In the face of religious and oracular warnings to desist, Leonidas assembles his best and buffest, proceeds past a torched Athens and arrives at the coast, where the Persian encampment and fleet extend virtually as far as the eye can see. The battle proper starts 45 minutes in and only periodically abates thereafter, occasionally for the Persians to consider their next futile tactic and, back in Sparta, for its stalwart queen, Gorgo (Lena Headey), to overcome the vile maneuverings of council bigshot Theron (Dominic West) so as to send more troops.
Accompanied by a score that competes mightily to be heard over the roar of battle and the yelling of combatants, the action commences with the promised blackening of the sky by Persian arrows, which are successful repelled by the Spartans’ shields, joined together to create a single, shell-like armored unit. Attempting a head-on assault, the Persians are picked off by Spartan long spears like olives by toothpicks.
In a mordant downtime interlude, Leonidas’ men casually roam the battlefield administering the coup de grace to survivors, whose corpses are then piled up to form a giant wall their still-living comrades will have to confront to get at the Greeks. The enraged Xerxes (Rodrigo Santoro), a shaved, multipierced and bejeweled weirdo who looks like he’d be more at home on the New York club scene than on a battlefield, unleashes his metal-masked “Immortals,” a cretinous giant, a charging rhino and giant elephants, to little effect.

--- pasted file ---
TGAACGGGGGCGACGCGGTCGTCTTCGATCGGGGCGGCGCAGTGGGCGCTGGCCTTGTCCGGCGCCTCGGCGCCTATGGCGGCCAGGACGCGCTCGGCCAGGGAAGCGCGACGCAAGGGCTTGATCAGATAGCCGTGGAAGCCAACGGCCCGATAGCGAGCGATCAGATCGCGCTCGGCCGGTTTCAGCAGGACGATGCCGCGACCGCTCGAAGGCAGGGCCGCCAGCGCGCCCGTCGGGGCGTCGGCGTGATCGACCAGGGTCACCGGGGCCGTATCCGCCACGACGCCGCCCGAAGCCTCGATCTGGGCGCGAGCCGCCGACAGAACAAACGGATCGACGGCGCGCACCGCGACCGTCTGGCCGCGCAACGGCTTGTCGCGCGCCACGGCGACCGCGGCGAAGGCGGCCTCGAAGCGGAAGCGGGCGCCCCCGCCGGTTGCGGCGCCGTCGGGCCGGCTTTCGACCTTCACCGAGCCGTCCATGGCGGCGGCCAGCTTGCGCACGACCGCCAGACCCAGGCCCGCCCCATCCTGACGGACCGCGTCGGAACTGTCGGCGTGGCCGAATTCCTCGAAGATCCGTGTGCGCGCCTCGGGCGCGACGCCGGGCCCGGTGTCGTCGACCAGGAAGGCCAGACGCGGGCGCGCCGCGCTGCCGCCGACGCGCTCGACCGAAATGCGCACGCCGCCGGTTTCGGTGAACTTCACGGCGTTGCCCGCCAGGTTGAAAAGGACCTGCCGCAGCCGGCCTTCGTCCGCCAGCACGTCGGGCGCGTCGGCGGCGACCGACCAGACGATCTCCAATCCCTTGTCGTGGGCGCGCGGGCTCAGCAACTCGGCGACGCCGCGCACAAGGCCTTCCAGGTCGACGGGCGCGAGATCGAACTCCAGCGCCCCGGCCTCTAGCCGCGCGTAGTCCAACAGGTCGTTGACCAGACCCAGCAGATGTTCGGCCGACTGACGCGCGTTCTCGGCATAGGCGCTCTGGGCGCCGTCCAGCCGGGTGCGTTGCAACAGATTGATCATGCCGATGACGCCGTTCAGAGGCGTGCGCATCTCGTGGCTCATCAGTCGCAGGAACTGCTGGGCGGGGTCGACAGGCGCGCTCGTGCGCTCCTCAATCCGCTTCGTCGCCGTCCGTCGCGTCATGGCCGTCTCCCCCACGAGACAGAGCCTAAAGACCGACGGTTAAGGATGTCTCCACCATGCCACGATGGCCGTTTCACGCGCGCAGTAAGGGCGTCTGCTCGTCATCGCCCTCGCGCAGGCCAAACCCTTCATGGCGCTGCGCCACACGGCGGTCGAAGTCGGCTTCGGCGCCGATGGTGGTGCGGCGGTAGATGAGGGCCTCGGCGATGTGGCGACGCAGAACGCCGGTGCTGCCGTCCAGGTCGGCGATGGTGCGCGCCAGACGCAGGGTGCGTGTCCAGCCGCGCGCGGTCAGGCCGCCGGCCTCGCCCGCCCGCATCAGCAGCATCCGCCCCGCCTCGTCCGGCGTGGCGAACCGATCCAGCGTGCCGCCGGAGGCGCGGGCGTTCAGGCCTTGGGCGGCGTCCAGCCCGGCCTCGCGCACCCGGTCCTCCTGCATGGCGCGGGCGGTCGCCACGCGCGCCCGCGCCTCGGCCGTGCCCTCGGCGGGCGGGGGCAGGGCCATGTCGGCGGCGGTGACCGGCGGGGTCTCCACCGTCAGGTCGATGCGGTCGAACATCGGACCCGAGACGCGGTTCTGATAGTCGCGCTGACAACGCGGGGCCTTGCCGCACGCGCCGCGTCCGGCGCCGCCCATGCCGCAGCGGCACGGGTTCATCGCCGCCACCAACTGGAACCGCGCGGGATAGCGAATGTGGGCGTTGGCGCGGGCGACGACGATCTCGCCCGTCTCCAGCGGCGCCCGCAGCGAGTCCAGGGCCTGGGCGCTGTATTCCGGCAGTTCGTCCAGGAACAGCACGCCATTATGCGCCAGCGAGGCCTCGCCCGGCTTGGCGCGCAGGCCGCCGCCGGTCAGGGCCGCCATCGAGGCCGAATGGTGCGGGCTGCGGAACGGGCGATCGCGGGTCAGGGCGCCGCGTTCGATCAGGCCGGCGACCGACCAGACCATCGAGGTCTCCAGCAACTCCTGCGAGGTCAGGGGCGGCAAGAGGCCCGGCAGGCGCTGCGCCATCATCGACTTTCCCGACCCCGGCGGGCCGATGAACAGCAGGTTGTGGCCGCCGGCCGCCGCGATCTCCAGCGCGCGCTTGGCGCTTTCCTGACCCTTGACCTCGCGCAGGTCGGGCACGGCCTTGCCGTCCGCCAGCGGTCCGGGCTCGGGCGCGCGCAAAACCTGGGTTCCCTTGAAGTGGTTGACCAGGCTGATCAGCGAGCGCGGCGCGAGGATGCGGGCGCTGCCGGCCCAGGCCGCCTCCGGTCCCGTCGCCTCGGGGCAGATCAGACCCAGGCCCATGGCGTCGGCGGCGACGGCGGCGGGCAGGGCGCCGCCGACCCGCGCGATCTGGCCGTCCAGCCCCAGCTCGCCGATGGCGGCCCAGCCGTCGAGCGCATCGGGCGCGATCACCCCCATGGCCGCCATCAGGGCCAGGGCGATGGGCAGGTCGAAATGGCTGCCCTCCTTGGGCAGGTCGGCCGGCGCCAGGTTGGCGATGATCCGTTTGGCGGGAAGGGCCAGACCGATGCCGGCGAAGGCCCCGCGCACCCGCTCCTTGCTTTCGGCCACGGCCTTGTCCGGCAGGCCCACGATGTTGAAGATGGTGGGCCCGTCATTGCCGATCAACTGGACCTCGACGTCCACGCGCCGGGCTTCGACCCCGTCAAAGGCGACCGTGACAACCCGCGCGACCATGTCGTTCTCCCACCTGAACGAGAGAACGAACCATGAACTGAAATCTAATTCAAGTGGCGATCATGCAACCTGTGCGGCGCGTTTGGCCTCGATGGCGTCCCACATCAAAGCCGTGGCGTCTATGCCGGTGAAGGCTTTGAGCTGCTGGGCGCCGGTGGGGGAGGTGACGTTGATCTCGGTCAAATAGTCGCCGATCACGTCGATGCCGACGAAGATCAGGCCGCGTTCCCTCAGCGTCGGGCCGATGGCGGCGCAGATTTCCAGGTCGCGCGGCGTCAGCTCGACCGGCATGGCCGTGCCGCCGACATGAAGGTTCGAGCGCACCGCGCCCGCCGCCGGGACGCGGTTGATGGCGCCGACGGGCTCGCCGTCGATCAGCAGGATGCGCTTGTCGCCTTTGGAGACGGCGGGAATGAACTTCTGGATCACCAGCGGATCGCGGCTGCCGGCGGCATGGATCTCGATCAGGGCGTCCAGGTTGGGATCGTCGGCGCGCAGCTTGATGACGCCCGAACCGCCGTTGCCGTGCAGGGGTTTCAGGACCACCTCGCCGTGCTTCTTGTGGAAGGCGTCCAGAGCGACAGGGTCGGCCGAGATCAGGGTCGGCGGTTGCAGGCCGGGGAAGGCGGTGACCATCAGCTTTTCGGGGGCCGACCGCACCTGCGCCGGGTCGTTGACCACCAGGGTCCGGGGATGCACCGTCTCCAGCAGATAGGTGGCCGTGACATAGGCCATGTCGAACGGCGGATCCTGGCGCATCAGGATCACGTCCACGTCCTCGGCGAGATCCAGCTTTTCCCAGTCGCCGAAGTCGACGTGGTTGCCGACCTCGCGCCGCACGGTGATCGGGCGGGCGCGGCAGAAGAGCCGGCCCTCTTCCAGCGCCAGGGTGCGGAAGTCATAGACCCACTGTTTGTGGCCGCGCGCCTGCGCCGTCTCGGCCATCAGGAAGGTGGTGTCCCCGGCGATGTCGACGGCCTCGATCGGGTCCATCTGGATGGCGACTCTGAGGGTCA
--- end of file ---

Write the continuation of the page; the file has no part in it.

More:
Snyder visualizes the mayhem as graphically and gorily as possible. In contrast to the monochromatic backdrops of “Sin City,” which were periodically splashed with color at key moments, sequences here are color-coordinated according to mood, location and timeframe; night scenes might be bathed in blue, as in tinted silent films, while a passage in a field is rendered in wheat tones.
Then there’s the blood, which flows like wine or a river, depending on one’s literary mindset. It would be impossible to count the number of soldiers run through with spears, swords and arrows, and decapitations abound in what finally emerges as an orgy of stylishly orchestrated violence whose only raison d’etre is the pure expression of a fighting culture’s ethos.
Seriously pumped up since his starring turn in “The Phantom of the Opera,” Butler cuts a fine leonine figure but bellows most of his bellicose lines, which become tiresomely repetitive as they underscore the obligations and destinies of Spartan fighters. Other male thesps largely declaim to one extent or another, so it’s a relief when Headey is onscreen, not only because she’s the only female in sight, but because of the intelligence and radiant womanliness with which she invests the queen. While her scenes with the adversary played by West are plagued by insufficient exposition and simplistic motivation, she shines with a now fully realized beauty and confidence that invite more fulsome opportunities.
Availing itself of the latest technical know-how, “300” is sumptuously realized. Strictly in terms of the dramatic logistics, pic could have used some overhead or otherwise orienting shots to clarify the geography, just as some visual grace notes expressing genuine human emotion, rather than just macho belligerence, would have helpfully expanded the film’s range of impact.